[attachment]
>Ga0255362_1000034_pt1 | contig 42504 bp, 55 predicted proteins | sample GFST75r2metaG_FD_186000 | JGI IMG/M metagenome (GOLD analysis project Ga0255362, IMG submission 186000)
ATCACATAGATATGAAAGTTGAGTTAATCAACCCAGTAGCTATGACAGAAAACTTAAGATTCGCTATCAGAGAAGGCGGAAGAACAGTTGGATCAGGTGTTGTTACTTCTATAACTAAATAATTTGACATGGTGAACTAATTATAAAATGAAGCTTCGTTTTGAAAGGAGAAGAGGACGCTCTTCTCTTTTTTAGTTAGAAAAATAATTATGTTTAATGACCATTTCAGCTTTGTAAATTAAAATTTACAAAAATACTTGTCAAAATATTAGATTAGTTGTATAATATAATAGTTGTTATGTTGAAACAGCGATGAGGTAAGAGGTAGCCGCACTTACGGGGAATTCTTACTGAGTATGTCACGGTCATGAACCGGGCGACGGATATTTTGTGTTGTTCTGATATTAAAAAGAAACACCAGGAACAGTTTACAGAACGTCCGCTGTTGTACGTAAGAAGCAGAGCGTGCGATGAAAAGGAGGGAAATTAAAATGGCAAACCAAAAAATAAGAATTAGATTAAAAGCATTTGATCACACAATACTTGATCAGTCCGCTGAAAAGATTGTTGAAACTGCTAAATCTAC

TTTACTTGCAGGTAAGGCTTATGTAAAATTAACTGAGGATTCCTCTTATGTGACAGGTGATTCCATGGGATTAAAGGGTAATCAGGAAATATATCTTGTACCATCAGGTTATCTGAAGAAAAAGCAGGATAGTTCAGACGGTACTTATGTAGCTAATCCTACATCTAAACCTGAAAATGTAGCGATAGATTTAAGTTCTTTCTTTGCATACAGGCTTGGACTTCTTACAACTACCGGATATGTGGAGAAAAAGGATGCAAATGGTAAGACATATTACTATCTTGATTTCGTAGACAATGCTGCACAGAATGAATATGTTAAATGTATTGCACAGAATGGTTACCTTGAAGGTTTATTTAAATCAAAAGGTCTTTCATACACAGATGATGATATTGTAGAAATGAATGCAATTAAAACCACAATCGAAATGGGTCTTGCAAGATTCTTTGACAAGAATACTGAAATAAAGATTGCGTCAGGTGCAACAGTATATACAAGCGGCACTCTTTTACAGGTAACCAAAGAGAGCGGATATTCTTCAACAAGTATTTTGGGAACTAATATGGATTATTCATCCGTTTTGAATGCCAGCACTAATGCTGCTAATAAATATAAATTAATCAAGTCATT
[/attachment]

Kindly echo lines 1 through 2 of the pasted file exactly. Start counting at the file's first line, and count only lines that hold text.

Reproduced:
>Ga0255362_1000034_pt1 | contig 42504 bp, 55 predicted proteins | sample GFST75r2metaG_FD_186000 | JGI IMG/M metagenome (GOLD analysis project Ga0255362, IMG submission 186000)
ATCACATAGATATGAAAGTTGAGTTAATCAACCCAGTAGCTATGACAGAAAACTTAAGATTCGCTATCAGAGAAGGCGGAAGAACAGTTGGATCAGGTGTTGTTACTTCTATAACTAAATAATTTGACATGGTGAACTAATTATAAAATGAAGCTTCGTTTTGAAAGGAGAAGAGGACGCTCTTCTCTTTTTTAGTTAGAAAAATAATTATGTTTAATGACCATTTCAGCTTTGTAAATTAAAATTTACAAAAATACTTGTCAAAATATTAGATTAGTTGTATAATATAATAGTTGTTATGTTGAAACAGCGATGAGGTAAGAGGTAGCCGCACTTACGGGGAATTCTTACTGAGTATGTCACGGTCATGAACCGGGCGACGGATATTTTGTGTTGTTCTGATATTAAAAAGAAACACCAGGAACAGTTTACAGAACGTCCGCTGTTGTACGTAAGAAGCAGAGCGTGCGATGAAAAGGAGGGAAATTAAAATGGCAAACCAAAAAATAAGAATTAGATTAAAAGCATTTGATCACACAATACTTGATCAGTCCGCTGAAAAGATTGTTGAAACTGCTAAATCTAC